The focus shifts later this month to Tucson, Arizona where the National Organic Standards Board holds their semiannual meeting. The policy panel, created by Congress and recently stripped of much of its power by both the Obama and Trump administrations, is sponsoring a panel discussion on how to crack down on organic fraud in imports.
In 2017, The Cornucopia Institute formally petitioned the NOSB, requesting new rulemaking which would require certifiers to intensively check the audit trail of all major import shipments and perform residue testing to ferret out fraud.
Because the majority of organic corn and soybeans fed to certified organic livestock in the U.S. is coming from overseas, The Cornucopia Institute is currently preparing web-based tools that will assist consumers and wholesale buyers in identifying brands that exclusively source high-integrity domestically produced grain.
MORE: Both OFARM and Cornucopia have been concerned in the past that the amount of purported organic commodities being shipped out of Turkey and Romania does not reconcile with the acreage in those countries certified as organic. Industry insiders have long suggested that Russian grain was being illegally transshipped through third countries into the U.S. “This incident appears to substantiate those concerns,” according to Kastel.
Back-of-the-envelope calculations suggest that the volume included in one bulk cargo ship could supplant the annual production of 50 average-sized organic grain farms in the Midwest.
“If that’s true, it’s understandable how multiple ships have completely disrupted the market in the U.S., eroding sustainable prices for domestic producers,” stated Ross.
The formal petition submitted to the USDA by The Cornucopia Institute includes a request for mandatory testing for all bulk shipments entering the U.S.
“If one ship equals the production of 50 average U.S. farms,” said Kastel, “those farmers could be spending $100,000-150,000, cumulatively, on organic certification. It does not seem unreasonable to mandate spending a few hundred dollars on testing to protect consumers against fraud—and family farmers, and the ethical businesses and brands they partner with, from illegal and unfair competition.”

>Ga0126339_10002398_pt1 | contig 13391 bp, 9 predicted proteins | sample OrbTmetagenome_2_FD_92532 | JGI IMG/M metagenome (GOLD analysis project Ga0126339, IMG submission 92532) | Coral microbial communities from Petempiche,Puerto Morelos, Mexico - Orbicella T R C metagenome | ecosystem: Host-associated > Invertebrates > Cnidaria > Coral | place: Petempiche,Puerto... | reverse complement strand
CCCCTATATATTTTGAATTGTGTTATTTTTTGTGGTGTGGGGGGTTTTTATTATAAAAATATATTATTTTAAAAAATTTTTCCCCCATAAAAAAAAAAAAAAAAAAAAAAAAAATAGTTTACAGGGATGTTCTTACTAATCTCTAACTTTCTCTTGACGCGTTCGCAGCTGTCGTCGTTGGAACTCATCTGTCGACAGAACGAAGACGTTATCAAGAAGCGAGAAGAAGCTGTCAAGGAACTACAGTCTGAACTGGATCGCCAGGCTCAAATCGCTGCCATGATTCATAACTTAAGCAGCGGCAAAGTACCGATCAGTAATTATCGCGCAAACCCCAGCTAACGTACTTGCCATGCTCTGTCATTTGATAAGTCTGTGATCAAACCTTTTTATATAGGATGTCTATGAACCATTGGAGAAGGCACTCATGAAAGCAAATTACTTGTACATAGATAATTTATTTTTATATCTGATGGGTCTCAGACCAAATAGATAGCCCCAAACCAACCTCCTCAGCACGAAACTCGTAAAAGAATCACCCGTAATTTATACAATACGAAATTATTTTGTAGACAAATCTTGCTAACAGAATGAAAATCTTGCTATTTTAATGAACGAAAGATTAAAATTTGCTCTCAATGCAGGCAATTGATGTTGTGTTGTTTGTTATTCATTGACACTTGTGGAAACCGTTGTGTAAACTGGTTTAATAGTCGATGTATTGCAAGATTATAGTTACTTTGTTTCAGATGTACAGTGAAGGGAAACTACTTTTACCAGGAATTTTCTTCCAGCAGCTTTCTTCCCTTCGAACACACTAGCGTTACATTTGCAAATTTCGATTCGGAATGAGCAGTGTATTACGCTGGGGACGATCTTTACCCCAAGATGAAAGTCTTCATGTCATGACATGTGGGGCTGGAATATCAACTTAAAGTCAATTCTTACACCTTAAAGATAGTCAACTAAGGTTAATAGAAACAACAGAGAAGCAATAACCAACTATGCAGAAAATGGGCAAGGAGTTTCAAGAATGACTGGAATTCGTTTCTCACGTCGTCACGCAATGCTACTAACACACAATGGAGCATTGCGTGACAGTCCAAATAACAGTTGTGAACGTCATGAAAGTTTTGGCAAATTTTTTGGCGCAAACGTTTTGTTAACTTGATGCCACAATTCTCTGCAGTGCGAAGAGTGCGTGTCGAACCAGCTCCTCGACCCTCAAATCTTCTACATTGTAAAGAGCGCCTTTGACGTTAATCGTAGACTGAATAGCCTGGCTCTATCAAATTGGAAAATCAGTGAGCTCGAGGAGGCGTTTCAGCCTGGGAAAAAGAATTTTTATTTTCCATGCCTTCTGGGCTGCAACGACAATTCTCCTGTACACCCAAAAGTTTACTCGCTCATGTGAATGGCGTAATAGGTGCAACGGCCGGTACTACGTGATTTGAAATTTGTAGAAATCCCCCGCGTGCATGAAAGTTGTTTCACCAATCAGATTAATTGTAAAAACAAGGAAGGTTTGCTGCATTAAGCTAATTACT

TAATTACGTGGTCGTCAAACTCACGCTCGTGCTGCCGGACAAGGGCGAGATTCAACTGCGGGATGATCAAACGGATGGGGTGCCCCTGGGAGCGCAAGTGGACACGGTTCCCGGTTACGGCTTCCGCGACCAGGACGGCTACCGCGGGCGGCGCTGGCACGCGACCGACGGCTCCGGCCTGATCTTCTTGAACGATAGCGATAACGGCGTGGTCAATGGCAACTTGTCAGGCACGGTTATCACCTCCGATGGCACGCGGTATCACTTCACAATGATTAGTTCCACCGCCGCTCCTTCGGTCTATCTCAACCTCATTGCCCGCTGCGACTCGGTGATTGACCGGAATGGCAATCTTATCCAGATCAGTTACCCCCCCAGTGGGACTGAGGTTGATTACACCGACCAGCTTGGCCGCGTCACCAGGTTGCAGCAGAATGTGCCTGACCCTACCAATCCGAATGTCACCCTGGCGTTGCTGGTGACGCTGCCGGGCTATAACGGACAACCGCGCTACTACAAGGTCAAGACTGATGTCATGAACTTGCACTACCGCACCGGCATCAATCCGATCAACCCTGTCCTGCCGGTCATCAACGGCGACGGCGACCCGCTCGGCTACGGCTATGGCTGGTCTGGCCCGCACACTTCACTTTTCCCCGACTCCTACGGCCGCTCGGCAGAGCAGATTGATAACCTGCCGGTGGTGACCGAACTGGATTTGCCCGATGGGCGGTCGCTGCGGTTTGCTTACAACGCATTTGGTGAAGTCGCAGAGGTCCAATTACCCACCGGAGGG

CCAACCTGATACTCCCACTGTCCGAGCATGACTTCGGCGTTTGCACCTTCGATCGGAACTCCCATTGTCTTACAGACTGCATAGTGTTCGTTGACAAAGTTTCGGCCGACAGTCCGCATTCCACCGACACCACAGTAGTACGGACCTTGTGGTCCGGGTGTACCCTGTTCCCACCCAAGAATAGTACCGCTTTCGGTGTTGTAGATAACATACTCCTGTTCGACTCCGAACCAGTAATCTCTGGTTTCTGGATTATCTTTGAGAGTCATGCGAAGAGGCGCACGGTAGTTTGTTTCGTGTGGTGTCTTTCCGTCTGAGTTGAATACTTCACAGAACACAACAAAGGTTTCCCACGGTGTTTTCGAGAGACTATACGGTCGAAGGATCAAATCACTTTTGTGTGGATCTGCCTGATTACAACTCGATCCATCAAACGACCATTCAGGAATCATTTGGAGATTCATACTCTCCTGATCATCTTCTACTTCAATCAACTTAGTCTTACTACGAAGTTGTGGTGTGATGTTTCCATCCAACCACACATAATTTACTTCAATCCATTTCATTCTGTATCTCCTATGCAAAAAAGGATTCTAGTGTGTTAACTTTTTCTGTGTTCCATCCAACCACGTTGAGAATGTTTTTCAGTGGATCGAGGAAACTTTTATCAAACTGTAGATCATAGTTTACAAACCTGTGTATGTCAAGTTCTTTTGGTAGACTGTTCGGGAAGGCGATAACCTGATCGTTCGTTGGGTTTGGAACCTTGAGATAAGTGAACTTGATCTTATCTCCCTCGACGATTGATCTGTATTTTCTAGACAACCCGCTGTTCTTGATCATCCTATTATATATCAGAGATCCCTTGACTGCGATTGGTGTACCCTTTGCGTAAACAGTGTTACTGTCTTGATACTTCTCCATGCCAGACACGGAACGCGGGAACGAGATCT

This is not the first time The Cornucopia Institute has uncovered alleged fraud in the imports of organic commodities into the U.S. From 2010 to 2011, partnering with member-owned farmer co-ops in the U.S. and Canadian organic producers, Cornucopia was able to document improprieties by Jirah Milling and Sales, a Québec-based feed mill and exporter.
Jirah was allegedly buying the majority of their soybeans as identity preserved, non-GMO, conventional production and then “laundering” them as certified organic.
Employees saved and shared documentation that was being shredded by the feed mill on a daily basis, and Cornucopia turned that information over when they filed a formal legal complaint with the USDA’s National Organic Program.
Jirah was subsequently banned from organic commerce in its home province of Canada, after voluntarily relinquishing their certification rather than going through an audit by Canadian federal organic officials. However, Jirah was later recertified under the USDA’s organic program by one of the largest certifiers in the U.S., Oregon Tilth, and resumed their exports to the U.S.
Cornucopia’s Kastel said the ultimate culpability for the mountains of fraudulent, pseudo-organic feed grain landing on U.S. shores rests with the giant vertically-integrated agribusinesses that have benefited from the cheap prices and have neglected to perform any due diligence on behalf of their customers.
“Chicken producers like Purdue, or egg producers like Cal-Maine, predominantly conventional enterprises, undercut legitimate farmers by feeding imported feedstuffs,” commented Kastel. “And lobby groups like the Organic Trade Association had nothing but praise for the National Organic Program regarding their oversight of the certification process until the organic manure hit the fan last year after the Washington Post story was published and the OIG released their damning critique of the NOP’s oversight of imports.”
In contrast, Cornucopia’s upcoming buyers guide, focusing on how consumers can shift their purchasing to brands of eggs, poultry, and dairy products produced exclusively with domestic feed, will highlight a number of companies that have gone out of their way to patronize U.S. farmers. One example is Bell and Evans, a modern, family-owned Pennsylvania poultry processor, whose products are available in the eastern half of the U.S. through member-owned cooperatives and specialty stores such as Whole Foods.
The post Suspicious Organic Grain Shipment Intercepted at U.S. Port appeared first on Cornucopia Institute.